- Cape teacher accused of assaulting student at football game (10/23/16)41
- Pedestrian killed during traffic collision on I-55 (10/23/16)9
- Scott County Sheriff Rick Walter faces challenge from criminal investigator Wes Drury (10/21/16)8
- Shooting injures two people in Cape early Tuesday (10/19/16)34
- 18-year-old killed in one-car crash Thursday morning (10/21/16)1
- Man arrested after dispute at school spurs brief lockdown (10/21/16)6
- 'I feel for them' (10/20/16)1
- Hundreds turn out for VintageNOW fundraiser (10/23/16)3
- Crews are working on the new Drury Hotel (10/21/16)4
- Benton man accused of statutory rape, selling pot (10/20/16)1
Arcade Fire, Lady Antebellum take top honors at Grammys
LOS ANGELES -- Arcade Fire captured the album of the year award at the Grammys for the "The Suburbs," a surprise win that left Eminem shut out in all the top categories.
It was the rockers' only win on the night; they had been nominated for two other awards.
Arcade Fire beat out Lady Antebellum's "Need You Now," Katy Perry's "Teenage Dream," "The Fame Monster" by Lady Gaga and Eminem's "Recovery" -- 2010's best selling album.
This is now the third time Eminem has lost the best album trophy. He led all nominees with 10 and won two.
Lady Antebellum's yearning crossover ballad "Need You Now" captured record and song of the year honors at the Grammy Awards on Sunday night, two of the country trio's leading five trophies on a night that was short on awards but heavy on spectacle performances.
The ceremony also had a huge upset, as Esperanza Spalding -- a jazz bassist and singer who sold a fraction of favorite Justin Bieber's music -- beat the 16-year-old pop phenomenon, and also Florence & the Machine, Mumford & Sons and Drake for best new artist.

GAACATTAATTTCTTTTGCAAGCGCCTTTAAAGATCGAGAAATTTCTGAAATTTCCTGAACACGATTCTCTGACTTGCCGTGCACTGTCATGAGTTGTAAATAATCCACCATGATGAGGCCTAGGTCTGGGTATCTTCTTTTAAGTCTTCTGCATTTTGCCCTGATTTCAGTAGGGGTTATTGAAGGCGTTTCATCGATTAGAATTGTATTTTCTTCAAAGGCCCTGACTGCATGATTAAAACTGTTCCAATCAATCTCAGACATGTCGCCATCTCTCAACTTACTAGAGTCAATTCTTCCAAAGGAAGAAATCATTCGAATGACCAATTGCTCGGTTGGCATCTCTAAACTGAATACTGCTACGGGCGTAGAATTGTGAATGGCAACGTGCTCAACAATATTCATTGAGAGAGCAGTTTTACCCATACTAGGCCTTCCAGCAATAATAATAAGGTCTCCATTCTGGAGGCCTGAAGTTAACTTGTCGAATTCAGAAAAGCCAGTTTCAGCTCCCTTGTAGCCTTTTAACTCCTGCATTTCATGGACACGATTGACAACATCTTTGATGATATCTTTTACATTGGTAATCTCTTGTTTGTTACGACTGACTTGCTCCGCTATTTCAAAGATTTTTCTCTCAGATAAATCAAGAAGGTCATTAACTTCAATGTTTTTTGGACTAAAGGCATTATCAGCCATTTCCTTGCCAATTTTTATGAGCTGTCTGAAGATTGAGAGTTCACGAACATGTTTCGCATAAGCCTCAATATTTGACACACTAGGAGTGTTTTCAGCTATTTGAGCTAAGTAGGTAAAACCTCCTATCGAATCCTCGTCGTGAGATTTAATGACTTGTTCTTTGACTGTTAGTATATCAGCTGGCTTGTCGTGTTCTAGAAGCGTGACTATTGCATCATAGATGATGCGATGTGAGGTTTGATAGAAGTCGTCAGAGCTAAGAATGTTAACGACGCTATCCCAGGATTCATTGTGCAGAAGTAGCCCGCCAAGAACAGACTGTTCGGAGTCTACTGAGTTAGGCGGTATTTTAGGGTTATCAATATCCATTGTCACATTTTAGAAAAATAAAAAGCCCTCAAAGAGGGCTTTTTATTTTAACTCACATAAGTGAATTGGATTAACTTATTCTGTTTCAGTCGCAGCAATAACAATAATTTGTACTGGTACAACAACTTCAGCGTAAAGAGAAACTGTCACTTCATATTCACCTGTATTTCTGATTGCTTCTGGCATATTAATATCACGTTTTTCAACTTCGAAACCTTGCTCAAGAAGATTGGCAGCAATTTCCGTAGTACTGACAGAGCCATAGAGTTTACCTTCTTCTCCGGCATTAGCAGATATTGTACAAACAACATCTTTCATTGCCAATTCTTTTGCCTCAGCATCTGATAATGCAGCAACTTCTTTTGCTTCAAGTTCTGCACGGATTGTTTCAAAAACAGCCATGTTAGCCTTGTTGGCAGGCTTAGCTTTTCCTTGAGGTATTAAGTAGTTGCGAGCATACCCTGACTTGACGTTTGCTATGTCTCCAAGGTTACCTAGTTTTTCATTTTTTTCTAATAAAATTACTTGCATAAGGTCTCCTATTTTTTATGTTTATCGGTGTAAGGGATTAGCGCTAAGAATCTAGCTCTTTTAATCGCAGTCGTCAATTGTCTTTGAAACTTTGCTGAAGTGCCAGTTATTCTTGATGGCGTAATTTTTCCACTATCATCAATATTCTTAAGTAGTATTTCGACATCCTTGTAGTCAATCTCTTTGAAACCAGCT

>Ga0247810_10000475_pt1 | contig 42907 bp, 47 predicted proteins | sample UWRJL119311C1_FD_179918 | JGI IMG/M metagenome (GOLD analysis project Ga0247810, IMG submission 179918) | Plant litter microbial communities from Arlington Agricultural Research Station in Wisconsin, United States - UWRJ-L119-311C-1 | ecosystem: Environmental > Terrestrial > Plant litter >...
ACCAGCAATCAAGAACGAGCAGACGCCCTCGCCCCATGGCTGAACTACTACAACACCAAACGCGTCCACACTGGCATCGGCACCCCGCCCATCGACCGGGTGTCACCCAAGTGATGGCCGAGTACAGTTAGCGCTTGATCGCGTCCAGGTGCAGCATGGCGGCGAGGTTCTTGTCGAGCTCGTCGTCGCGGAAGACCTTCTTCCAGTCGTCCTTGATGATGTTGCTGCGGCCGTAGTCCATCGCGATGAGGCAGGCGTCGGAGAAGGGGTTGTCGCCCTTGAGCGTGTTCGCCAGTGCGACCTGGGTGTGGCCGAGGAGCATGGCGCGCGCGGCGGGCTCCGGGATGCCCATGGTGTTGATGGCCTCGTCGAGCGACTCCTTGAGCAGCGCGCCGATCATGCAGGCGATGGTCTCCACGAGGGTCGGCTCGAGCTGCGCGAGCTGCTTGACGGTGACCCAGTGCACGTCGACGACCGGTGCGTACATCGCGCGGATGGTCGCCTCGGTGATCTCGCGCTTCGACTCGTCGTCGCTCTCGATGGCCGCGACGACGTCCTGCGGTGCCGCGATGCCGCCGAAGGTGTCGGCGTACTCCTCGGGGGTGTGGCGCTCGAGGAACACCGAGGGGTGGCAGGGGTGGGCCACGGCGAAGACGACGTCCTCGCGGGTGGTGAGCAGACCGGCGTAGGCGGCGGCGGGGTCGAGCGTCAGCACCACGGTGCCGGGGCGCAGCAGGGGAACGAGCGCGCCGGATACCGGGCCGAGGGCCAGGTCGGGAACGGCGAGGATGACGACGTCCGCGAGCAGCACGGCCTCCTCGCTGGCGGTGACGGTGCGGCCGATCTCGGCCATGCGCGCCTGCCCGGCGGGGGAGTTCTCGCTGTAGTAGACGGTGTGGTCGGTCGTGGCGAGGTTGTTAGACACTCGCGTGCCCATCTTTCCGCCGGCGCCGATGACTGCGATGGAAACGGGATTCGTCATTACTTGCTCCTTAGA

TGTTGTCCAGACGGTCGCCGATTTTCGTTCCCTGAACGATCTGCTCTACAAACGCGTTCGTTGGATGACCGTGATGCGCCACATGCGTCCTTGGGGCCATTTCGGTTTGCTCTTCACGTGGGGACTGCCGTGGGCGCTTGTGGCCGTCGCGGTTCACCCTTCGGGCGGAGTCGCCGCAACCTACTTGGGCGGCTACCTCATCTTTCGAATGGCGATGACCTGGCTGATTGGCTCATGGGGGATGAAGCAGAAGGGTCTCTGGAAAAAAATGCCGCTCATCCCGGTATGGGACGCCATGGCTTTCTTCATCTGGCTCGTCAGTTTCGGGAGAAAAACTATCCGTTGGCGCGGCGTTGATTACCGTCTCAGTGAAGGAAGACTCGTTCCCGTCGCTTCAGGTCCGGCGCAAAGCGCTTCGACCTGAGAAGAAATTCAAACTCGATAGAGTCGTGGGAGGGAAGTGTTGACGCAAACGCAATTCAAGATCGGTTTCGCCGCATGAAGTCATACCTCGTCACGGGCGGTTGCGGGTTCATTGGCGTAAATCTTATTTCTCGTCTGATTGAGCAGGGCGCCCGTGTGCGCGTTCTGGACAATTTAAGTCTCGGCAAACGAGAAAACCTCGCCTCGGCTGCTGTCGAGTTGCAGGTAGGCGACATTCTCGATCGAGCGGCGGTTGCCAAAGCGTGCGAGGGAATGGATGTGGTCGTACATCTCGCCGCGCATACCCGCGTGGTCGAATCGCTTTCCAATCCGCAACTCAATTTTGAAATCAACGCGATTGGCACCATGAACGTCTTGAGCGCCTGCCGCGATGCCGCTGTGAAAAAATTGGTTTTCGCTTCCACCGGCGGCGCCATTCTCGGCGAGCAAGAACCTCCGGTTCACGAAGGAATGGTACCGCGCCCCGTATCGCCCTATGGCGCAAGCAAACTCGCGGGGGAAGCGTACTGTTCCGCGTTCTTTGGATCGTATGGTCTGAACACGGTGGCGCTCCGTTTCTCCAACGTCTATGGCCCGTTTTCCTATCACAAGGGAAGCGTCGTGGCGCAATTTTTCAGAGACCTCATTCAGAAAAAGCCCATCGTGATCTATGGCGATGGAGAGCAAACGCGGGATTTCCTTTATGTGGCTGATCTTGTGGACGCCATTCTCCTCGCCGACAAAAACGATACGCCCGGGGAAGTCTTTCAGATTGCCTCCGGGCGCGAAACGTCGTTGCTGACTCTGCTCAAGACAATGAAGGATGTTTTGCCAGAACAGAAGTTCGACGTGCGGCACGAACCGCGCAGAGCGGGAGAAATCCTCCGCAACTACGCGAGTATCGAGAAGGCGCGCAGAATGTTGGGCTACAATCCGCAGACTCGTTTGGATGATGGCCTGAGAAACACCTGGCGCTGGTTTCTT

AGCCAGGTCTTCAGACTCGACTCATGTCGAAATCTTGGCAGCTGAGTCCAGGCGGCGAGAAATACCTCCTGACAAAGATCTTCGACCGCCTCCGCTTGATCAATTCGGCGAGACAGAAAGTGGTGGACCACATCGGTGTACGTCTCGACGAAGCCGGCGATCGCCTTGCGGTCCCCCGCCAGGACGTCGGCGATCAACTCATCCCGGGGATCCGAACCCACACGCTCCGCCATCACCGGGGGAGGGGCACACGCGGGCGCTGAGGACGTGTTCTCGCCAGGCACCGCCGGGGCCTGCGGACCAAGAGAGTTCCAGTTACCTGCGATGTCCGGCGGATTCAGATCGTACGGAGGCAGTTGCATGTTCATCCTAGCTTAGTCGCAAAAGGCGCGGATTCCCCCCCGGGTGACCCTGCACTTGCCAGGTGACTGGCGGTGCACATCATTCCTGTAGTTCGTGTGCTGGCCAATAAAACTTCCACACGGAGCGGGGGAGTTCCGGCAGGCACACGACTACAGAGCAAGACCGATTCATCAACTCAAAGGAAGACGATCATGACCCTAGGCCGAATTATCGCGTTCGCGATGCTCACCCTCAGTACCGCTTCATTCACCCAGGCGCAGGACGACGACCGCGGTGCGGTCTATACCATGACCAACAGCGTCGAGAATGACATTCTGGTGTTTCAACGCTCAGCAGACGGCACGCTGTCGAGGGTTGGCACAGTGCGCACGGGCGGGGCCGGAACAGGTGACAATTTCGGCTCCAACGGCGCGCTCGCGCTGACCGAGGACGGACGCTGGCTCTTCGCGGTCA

She is the first jazz artist to ever win the category.
"I take this honor to heart so sincerely and I'll do my damnedest to make great music for all of you. It's such an honor and God bless," said a shocked Spalding, who released her third album, "The Chamber Music Society," last year.
The evening's other top winners included Jay-Z, John Legend, and Lady Gaga, who each had three trophies; Muse, who won best rock album; and Train, whose "Hey, Soul Sister (Live)," one of the year's top songs, captured best pop performance by a duo or group with vocals.
"Thanks, Justin Bieber, for not being a duo or group," joked frontman Pat Monahan.
Eminem entered the evening as the top nominee with 10, but only won best rap solo performance and rap album. The rapper had 2010's best-selling album with "Recovery" and the critically acclaimed album marked a rebirth for the Eminem.
The Grammys give out 109 awards -- but most of those are doled out before the live telecast in a ceremony before the CBS show. Instead of focusing on the awards, the Grammy show emphasized performances with extravagant showcases to the that featured the year's most celebrated artists, along with emerging acts and true legends.
Lady Gaga entered the Staples Center, where the Grammys were held, in dramatic fashion, encased in an egg as dancers carried her to the stage. When she "hatched," she seemed to have turned into Madonna, circa 1987, as she sashayed across the stage to her new song "Born This Way."
But the singer, normally the most outrageous performer on any bill, was out-Gaga'd by Cee Lo Green, Gwyneth Paltrow and Jim Henson Co.'s puppets, who gave a hilarious performance of "Forget You" that would have done Elton John proud.
Decked out in feathers of seemingly every hue, Green -- who was nominated for record and song of the year for the dirty version of the song, "(Expletive) You," crooned alongside a sassy gaggle of puppets and Paltrow, who performed "Forget You" on the Fox TV show "Glee." The actress, who recently played a singer in the movie "Country Song" and is slated to sing on the Oscars telecast, perhaps should seriously consider joining hubby Chris Martin of Coldplay as a regular recording artist.
It was easily the show stopper in a night of performances that included a tribute to Aretha Franklin, a retro performance from Bruno Mars, a dazzling number by newcomer Janelle Monae that was James Brown-esque, a collaboration with Mumford & Sons, the Avett Brothers and a raspy Bob Dylan.